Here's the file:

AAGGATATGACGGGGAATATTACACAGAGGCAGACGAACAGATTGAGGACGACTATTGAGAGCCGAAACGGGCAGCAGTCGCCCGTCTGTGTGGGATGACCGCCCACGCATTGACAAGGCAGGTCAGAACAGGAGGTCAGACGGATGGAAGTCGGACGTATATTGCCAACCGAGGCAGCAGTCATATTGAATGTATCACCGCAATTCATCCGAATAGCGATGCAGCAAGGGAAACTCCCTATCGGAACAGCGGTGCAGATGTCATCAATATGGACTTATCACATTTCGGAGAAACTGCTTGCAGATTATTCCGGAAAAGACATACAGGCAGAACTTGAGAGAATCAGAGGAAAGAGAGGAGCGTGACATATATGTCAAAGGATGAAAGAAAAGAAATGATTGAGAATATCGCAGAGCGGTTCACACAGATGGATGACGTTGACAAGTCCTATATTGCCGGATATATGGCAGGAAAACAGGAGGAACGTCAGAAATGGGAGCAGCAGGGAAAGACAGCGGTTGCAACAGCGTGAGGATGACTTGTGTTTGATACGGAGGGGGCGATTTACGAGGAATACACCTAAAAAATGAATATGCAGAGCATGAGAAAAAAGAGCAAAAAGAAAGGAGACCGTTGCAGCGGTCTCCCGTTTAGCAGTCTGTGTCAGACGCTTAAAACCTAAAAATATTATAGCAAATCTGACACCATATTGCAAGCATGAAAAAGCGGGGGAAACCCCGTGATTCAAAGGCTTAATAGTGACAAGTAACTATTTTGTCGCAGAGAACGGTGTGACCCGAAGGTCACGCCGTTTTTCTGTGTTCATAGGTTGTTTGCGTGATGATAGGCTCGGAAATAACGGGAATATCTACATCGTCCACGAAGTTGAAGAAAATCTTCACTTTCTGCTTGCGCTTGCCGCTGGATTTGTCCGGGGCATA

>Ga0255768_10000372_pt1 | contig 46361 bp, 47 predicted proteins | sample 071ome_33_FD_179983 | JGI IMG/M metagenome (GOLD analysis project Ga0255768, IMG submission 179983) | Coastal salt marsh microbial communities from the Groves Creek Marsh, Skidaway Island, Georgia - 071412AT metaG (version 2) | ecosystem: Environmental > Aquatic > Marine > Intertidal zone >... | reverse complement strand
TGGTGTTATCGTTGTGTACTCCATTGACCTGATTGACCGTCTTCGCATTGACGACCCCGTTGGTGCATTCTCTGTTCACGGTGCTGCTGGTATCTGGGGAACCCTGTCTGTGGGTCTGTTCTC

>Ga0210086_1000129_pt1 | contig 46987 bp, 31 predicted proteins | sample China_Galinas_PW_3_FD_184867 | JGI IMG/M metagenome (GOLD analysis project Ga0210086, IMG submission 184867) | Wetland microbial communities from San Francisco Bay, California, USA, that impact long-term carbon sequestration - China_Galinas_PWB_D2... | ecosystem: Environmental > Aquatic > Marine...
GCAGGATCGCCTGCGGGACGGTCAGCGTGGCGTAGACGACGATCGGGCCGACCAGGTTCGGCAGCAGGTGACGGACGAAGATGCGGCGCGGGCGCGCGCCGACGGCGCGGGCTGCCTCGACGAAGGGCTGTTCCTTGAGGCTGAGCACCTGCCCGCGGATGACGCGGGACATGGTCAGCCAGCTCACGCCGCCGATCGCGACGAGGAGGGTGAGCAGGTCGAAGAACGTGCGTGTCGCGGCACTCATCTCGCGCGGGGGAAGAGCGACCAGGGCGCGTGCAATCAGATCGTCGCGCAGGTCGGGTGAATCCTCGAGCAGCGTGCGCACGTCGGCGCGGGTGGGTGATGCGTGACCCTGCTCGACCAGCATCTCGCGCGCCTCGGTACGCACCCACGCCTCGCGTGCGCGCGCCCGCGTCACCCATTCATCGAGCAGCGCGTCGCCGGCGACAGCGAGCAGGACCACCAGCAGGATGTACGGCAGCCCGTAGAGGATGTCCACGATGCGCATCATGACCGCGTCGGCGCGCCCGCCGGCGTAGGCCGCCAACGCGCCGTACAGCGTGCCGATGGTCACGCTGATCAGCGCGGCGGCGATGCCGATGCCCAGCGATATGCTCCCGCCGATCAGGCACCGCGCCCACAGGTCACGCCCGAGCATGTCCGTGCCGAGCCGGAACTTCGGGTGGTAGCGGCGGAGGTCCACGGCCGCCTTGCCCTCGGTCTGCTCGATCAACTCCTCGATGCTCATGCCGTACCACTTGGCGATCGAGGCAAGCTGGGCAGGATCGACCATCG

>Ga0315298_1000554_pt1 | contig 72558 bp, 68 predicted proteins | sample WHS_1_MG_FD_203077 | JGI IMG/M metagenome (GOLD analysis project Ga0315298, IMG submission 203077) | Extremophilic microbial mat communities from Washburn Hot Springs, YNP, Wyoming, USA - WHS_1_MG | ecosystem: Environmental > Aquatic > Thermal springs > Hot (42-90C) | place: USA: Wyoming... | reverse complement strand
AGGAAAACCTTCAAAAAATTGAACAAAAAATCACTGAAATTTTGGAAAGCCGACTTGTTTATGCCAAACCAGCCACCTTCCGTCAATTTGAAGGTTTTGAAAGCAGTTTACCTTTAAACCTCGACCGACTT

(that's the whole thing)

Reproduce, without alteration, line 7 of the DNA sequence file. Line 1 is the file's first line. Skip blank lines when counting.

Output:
AGGAAAACCTTCAAAAAATTGAACAAAAAATCACTGAAATTTTGGAAAGCCGACTTGTTTATGCCAAACCAGCCACCTTCCGTCAATTTGAAGGTTTTGAAAGCAGTTTACCTTTAAACCTCGACCGACTT